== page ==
The dastaar literally means ‘dast-e-yaar’ or the hand of G-d and is an important part of the Sikh culture.
A prominent Sikh leader has called on New Delhi to confront the Spanish government, after an Indian Air Force pilot told him he was subjected to a ‘discriminatory’ search in Madrid.
The Sikh pilot, identified as Captain Simranjeet Singh Gujral, was reportedly harassed while passing through security at Madrid’s airport.
“The Madrid airport officials demanded him to remove his turban and asked for a manual check-up of his turban which is an offence in the eyes of a Sikh,” Manjinder Singh Sirsa, president of the Delhi Sikh Gurdwara Management Committee and a member of the Delhi Legislative Assembly, wrote in a letter to External Affairs Minister Subrahmanyam Jaishankar.
He noted that the air force captain was subjected to the invasive search even after clearing the airport’s metal detectors.
“Truly, this is a case of bias and racial attitude towards Sikhs at the Madrid airport,” Sirsa said.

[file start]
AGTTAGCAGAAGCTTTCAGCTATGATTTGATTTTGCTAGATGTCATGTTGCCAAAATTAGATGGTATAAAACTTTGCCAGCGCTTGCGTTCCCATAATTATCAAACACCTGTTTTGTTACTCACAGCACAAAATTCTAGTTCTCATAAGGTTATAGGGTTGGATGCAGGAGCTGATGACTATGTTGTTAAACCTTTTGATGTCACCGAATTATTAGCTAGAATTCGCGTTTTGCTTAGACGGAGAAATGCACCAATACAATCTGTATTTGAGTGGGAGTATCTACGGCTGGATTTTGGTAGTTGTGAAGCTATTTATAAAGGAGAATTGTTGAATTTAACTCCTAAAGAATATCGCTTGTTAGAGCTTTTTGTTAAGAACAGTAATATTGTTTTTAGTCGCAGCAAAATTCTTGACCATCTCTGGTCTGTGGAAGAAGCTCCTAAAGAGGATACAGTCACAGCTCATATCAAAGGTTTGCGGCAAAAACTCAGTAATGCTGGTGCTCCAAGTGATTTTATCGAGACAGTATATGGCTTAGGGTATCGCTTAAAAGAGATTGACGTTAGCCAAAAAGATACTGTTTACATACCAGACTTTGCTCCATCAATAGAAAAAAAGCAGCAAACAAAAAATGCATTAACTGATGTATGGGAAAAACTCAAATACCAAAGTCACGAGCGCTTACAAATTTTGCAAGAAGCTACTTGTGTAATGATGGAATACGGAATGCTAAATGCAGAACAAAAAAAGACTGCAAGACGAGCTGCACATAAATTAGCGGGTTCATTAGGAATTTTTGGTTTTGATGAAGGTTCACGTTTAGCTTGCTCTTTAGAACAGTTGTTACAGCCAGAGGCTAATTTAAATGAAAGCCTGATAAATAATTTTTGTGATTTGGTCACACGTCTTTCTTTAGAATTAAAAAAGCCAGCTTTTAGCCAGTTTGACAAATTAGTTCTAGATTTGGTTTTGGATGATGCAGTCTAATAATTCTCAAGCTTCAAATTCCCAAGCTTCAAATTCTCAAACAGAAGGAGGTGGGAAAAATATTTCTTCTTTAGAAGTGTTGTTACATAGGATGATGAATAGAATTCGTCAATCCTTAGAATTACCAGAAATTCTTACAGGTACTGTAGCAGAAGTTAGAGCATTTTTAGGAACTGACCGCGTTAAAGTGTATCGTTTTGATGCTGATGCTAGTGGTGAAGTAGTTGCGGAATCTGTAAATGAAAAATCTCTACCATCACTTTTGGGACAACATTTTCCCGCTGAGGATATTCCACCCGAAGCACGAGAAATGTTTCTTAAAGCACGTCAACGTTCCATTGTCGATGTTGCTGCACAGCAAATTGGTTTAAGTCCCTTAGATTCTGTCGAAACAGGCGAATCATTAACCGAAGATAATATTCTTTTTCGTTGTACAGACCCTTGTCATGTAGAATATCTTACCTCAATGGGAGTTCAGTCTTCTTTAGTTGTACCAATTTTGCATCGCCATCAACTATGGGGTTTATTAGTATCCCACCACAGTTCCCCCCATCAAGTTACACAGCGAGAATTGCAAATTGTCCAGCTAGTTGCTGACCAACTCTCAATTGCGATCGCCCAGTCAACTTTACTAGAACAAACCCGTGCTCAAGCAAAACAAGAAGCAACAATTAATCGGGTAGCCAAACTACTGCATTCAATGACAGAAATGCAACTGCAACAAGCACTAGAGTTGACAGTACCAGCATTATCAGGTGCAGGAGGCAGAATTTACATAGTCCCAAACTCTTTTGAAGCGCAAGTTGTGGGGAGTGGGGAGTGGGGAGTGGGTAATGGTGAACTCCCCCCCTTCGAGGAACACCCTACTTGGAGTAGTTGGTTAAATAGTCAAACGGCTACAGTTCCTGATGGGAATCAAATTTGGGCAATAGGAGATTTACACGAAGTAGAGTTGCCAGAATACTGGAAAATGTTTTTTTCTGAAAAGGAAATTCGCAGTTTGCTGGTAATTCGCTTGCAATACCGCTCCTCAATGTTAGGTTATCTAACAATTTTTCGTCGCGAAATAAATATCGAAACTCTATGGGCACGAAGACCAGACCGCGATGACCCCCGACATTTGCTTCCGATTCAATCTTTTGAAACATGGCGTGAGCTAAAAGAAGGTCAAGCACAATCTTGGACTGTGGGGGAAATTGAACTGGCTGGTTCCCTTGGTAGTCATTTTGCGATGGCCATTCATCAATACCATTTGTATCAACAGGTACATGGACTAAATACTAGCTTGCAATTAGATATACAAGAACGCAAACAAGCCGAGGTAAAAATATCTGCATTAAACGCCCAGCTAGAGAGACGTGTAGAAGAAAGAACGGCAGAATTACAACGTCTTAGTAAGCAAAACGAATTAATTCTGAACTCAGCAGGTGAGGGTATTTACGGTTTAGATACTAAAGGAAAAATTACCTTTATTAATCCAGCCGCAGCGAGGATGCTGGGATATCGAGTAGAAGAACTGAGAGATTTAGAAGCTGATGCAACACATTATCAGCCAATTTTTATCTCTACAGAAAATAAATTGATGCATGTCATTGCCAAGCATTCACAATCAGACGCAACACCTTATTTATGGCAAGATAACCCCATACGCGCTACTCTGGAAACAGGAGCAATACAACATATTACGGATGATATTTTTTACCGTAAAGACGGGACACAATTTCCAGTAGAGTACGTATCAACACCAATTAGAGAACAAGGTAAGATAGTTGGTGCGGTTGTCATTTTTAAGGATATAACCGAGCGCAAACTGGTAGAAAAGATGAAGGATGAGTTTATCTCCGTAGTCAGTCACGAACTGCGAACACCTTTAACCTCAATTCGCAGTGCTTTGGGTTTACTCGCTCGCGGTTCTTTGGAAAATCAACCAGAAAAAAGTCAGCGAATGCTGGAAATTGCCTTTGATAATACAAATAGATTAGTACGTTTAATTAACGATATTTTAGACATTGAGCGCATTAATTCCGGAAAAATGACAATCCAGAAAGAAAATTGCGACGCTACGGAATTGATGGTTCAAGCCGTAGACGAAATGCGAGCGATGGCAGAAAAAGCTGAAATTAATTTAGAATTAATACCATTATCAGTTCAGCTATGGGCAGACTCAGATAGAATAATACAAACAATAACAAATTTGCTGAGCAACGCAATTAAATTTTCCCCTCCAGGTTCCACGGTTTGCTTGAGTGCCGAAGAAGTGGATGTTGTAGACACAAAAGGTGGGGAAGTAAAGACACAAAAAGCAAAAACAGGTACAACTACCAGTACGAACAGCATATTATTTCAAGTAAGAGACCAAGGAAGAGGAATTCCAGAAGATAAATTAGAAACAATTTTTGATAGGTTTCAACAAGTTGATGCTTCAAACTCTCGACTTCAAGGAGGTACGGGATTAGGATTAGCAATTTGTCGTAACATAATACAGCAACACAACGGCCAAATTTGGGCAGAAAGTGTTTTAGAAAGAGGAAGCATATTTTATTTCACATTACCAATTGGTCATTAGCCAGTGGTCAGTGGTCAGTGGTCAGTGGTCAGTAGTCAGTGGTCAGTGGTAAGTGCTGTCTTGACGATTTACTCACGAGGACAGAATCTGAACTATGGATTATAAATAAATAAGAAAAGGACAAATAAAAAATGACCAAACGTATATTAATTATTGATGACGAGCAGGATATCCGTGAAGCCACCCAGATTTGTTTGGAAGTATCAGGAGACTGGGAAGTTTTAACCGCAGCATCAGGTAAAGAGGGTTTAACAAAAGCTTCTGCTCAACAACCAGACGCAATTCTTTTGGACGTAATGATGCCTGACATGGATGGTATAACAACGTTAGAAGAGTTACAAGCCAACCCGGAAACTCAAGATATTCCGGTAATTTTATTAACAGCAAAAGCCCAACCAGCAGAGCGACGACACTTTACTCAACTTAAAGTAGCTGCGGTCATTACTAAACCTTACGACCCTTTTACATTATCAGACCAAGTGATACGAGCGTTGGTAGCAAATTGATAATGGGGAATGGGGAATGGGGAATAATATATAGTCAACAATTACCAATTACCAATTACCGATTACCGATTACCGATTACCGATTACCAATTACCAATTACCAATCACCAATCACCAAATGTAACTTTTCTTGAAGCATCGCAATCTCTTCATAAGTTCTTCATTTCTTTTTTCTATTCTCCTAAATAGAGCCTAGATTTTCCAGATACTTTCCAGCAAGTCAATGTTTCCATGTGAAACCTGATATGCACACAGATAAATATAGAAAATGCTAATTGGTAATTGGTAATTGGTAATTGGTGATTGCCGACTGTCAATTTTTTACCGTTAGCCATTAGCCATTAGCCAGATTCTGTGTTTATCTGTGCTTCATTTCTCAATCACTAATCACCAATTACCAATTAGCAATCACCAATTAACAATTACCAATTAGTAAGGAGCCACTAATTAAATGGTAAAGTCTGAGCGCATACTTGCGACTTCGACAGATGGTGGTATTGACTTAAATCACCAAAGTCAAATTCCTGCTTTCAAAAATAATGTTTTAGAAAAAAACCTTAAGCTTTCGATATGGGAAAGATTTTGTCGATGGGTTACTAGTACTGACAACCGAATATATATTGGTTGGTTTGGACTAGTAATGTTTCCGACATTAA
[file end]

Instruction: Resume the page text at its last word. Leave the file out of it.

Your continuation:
Sharing his letter on Twitter, the Sikh politician expressed hope that the External Affairs Ministry would raise the issue on a “global level.” He also noted that Madrid airport officials “continue to hurt our sentiments and play the ‘ignorance’ card to their advantage.”
There are no reports so far of Madrid airport responding to the allegations. Sikhs are routinely subjected to discriminatory behavior while traveling or living abroad, usually on account of their distinctive headgear.
In April 2009, Capt. Kamaljit Singh Kalsi and 2nd Lt. Tejdeep Singh Rattan challenged a U.S. Army order that they remove their turbans and shave their beards. In March 2010, Rattan became the first Sikh to graduate Army Officer School at Fort Sam Houston since the exemption was eliminated in 1984; a waiver was granted for his religion.